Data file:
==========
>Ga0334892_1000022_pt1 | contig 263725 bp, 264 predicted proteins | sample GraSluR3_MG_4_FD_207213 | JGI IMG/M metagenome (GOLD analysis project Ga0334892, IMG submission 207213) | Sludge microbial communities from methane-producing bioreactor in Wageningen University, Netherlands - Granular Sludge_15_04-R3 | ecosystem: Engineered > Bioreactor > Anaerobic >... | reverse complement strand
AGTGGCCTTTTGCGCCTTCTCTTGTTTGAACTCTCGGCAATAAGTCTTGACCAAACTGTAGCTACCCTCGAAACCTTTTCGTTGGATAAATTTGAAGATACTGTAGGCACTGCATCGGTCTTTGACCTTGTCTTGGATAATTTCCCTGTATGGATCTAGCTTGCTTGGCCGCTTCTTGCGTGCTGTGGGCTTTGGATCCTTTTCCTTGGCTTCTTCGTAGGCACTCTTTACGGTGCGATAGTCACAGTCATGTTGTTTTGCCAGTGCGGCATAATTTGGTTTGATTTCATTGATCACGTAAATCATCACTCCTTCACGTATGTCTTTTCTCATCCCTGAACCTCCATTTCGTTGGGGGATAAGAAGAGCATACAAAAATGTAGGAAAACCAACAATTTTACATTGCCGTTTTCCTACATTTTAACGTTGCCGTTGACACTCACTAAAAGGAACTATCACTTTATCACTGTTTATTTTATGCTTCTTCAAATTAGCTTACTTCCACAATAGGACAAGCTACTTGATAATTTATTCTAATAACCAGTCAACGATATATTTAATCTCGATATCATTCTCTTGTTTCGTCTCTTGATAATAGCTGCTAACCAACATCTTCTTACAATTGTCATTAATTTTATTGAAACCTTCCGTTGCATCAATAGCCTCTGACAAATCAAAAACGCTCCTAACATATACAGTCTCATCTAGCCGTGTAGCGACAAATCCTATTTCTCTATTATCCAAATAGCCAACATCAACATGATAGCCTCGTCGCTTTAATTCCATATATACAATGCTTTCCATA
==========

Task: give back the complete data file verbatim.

>Ga0334892_1000022_pt1 | contig 263725 bp, 264 predicted proteins | sample GraSluR3_MG_4_FD_207213 | JGI IMG/M metagenome (GOLD analysis project Ga0334892, IMG submission 207213) | Sludge microbial communities from methane-producing bioreactor in Wageningen University, Netherlands - Granular Sludge_15_04-R3 | ecosystem: Engineered > Bioreactor > Anaerobic >... | reverse complement strand
AGTGGCCTTTTGCGCCTTCTCTTGTTTGAACTCTCGGCAATAAGTCTTGACCAAACTGTAGCTACCCTCGAAACCTTTTCGTTGGATAAATTTGAAGATACTGTAGGCACTGCATCGGTCTTTGACCTTGTCTTGGATAATTTCCCTGTATGGATCTAGCTTGCTTGGCCGCTTCTTGCGTGCTGTGGGCTTTGGATCCTTTTCCTTGGCTTCTTCGTAGGCACTCTTTACGGTGCGATAGTCACAGTCATGTTGTTTTGCCAGTGCGGCATAATTTGGTTTGATTTCATTGATCACGTAAATCATCACTCCTTCACGTATGTCTTTTCTCATCCCTGAACCTCCATTTCGTTGGGGGATAAGAAGAGCATACAAAAATGTAGGAAAACCAACAATTTTACATTGCCGTTTTCCTACATTTTAACGTTGCCGTTGACACTCACTAAAAGGAACTATCACTTTATCACTGTTTATTTTATGCTTCTTCAAATTAGCTTACTTCCACAATAGGACAAGCTACTTGATAATTTATTCTAATAACCAGTCAACGATATATTTAATCTCGATATCATTCTCTTGTTTCGTCTCTTGATAATAGCTGCTAACCAACATCTTCTTACAATTGTCATTAATTTTATTGAAACCTTCCGTTGCATCAATAGCCTCTGACAAATCAAAAACGCTCCTAACATATACAGTCTCATCTAGCCGTGTAGCGACAAATCCTATTTCTCTATTATCCAAATAGCCAACATCAACATGATAGCCTCGTCGCTTTAATTCCATATATACAATGCTTTCCATA